Trends in Optometric Practice
In the Fall of 2015, the American Board of Optometry conducted a job task analysis (also known as a practice analysis), which is the basis for development of a content-valid certification examination. In accordance with best practices, the American Board of Optometry conducts a new JTA every 5 years to ensure that the content of its certification examination is current and relevant to the profession.
Comparing the results of this recent JTA to the JTA that was conducted in 2010 provides a snapshot of the evolution of optometry over the past 5 years. The most significant change reflected in the demographic data that was collected is the increase in the number of females in the profession, as we wrote about in our last newsletter. Click here to view previous article.
In the past, it was predicted that an influx of females into the profession would translate into a greater percentage of employed optometrists. So it is interesting to note that the ratio of self-employed to employed optometrists in our survey remained constant, despite a 7.5% increase in females over that 5-year span.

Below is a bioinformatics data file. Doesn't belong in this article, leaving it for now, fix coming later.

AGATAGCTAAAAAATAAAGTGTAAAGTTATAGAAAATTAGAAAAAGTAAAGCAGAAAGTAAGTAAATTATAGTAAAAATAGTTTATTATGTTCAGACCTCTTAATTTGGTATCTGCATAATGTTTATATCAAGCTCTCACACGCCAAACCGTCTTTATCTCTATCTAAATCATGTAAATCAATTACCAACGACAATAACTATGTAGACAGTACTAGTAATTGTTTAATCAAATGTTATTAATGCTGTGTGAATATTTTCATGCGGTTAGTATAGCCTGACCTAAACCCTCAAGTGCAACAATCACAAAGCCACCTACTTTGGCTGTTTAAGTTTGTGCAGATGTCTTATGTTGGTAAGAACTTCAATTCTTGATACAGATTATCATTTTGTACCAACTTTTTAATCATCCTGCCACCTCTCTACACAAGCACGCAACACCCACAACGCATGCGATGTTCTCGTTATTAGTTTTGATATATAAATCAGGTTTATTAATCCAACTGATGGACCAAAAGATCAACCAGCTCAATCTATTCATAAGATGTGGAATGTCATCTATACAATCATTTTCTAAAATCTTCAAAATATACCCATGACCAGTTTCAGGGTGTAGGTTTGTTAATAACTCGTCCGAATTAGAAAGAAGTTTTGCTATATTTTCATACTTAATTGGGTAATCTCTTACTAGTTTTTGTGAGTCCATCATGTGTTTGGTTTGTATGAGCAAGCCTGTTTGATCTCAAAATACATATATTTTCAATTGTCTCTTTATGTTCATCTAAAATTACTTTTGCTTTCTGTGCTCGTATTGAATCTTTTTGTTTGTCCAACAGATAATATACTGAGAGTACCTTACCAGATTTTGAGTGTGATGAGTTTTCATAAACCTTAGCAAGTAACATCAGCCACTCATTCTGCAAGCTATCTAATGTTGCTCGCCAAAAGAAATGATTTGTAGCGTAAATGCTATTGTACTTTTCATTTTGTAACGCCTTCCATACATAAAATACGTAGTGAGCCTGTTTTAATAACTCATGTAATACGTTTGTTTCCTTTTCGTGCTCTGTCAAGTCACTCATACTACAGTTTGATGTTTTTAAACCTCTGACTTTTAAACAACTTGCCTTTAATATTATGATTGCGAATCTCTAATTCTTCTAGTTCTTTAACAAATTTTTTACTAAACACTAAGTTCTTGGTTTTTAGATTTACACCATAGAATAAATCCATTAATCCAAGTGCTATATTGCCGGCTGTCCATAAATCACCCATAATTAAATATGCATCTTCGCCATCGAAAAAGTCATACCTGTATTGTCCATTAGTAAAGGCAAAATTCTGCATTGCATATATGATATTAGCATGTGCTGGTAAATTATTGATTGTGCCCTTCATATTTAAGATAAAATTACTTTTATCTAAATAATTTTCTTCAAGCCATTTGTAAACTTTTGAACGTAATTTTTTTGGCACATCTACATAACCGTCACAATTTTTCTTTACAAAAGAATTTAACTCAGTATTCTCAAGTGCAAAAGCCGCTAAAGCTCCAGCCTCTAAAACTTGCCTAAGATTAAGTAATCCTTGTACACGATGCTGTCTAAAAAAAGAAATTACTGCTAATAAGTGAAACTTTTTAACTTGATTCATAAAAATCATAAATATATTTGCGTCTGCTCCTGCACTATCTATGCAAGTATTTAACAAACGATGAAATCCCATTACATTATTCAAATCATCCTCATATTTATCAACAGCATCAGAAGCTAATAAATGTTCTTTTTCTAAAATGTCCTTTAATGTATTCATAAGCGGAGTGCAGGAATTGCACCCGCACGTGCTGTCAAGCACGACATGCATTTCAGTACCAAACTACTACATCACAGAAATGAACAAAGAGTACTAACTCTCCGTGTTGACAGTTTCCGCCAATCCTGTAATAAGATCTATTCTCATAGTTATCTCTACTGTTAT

The overwhelming majority of self-employed optometrists own their own practice; a minority are lessees/franchisees or independent contractors. These numbers also remained relatively constant over the 5-year span.
Employed optometrists work in a variety of settings. The largest employee category is an independent optometrist or optometry group, and this category increased significantly in the 2015 survey. This may be an artifact of the survey, but it will be interesting to see if this upturn continues on future JTAs.
*Affiliated with national or regional optical company
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